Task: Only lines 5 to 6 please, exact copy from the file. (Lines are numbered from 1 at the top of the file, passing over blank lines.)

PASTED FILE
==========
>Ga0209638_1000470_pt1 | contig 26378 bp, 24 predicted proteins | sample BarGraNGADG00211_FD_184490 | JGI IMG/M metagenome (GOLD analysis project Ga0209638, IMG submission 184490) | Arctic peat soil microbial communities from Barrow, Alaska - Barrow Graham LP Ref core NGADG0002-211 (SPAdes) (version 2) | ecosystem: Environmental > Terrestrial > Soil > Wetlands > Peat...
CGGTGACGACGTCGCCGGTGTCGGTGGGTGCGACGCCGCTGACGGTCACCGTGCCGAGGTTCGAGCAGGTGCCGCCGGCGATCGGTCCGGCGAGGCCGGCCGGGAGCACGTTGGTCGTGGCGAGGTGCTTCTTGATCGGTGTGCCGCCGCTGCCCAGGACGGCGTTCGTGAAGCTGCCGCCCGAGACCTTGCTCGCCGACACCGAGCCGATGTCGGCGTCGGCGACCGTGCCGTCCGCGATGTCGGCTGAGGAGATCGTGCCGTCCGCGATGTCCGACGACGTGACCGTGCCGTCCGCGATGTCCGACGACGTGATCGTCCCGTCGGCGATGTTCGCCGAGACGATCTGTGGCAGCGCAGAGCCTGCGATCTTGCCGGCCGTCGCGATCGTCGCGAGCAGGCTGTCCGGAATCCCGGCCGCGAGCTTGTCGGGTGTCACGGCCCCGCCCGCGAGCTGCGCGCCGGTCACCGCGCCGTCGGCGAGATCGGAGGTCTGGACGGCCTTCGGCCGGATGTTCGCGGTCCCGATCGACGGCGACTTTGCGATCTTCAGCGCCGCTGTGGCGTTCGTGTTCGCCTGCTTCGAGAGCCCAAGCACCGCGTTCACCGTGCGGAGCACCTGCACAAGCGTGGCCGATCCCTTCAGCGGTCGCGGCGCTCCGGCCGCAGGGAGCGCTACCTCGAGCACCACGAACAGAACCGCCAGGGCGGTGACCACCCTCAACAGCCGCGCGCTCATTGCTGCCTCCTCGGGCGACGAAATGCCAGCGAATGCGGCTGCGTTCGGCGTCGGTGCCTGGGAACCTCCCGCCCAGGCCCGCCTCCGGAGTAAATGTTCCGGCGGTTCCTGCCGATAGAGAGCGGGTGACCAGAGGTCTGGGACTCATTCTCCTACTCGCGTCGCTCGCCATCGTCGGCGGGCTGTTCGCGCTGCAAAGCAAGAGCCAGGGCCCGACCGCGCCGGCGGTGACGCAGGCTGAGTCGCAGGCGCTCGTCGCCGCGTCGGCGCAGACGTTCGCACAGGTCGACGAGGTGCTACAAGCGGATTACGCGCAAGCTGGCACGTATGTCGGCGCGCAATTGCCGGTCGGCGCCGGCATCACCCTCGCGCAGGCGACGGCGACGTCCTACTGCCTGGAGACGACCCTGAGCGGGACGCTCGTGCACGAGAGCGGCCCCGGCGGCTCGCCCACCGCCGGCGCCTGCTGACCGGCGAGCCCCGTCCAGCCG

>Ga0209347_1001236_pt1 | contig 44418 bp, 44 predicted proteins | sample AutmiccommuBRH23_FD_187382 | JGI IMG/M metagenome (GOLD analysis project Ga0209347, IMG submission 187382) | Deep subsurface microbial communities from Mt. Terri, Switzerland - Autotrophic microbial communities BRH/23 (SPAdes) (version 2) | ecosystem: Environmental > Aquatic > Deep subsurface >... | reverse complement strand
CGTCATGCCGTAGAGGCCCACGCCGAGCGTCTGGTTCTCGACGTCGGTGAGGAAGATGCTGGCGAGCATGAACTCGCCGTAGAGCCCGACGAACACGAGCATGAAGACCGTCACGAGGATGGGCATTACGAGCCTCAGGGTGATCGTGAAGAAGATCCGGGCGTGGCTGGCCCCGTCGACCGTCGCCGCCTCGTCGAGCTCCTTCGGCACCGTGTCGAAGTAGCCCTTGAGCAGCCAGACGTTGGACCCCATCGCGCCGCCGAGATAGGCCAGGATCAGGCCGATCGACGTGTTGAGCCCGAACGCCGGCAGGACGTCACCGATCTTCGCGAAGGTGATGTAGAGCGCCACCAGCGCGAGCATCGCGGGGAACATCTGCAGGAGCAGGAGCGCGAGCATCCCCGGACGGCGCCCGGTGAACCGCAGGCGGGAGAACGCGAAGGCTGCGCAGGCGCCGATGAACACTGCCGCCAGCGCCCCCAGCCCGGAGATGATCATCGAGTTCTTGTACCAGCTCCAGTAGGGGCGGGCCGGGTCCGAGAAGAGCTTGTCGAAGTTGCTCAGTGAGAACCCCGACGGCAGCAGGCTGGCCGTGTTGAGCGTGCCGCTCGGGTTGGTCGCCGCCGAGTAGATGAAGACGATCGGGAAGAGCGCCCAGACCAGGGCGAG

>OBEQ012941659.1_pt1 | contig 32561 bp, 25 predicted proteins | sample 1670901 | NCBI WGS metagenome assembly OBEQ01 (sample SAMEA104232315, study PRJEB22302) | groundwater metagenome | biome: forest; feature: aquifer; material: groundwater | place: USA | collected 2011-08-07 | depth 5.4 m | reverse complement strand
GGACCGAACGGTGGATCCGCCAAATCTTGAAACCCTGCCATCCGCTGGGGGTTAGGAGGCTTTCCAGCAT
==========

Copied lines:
>OBEQ012941659.1_pt1 | contig 32561 bp, 25 predicted proteins | sample 1670901 | NCBI WGS metagenome assembly OBEQ01 (sample SAMEA104232315, study PRJEB22302) | groundwater metagenome | biome: forest; feature: aquifer; material: groundwater | place: USA | collected 2011-08-07 | depth 5.4 m | reverse complement strand
GGACCGAACGGTGGATCCGCCAAATCTTGAAACCCTGCCATCCGCTGGGGGTTAGGAGGCTTTCCAGCAT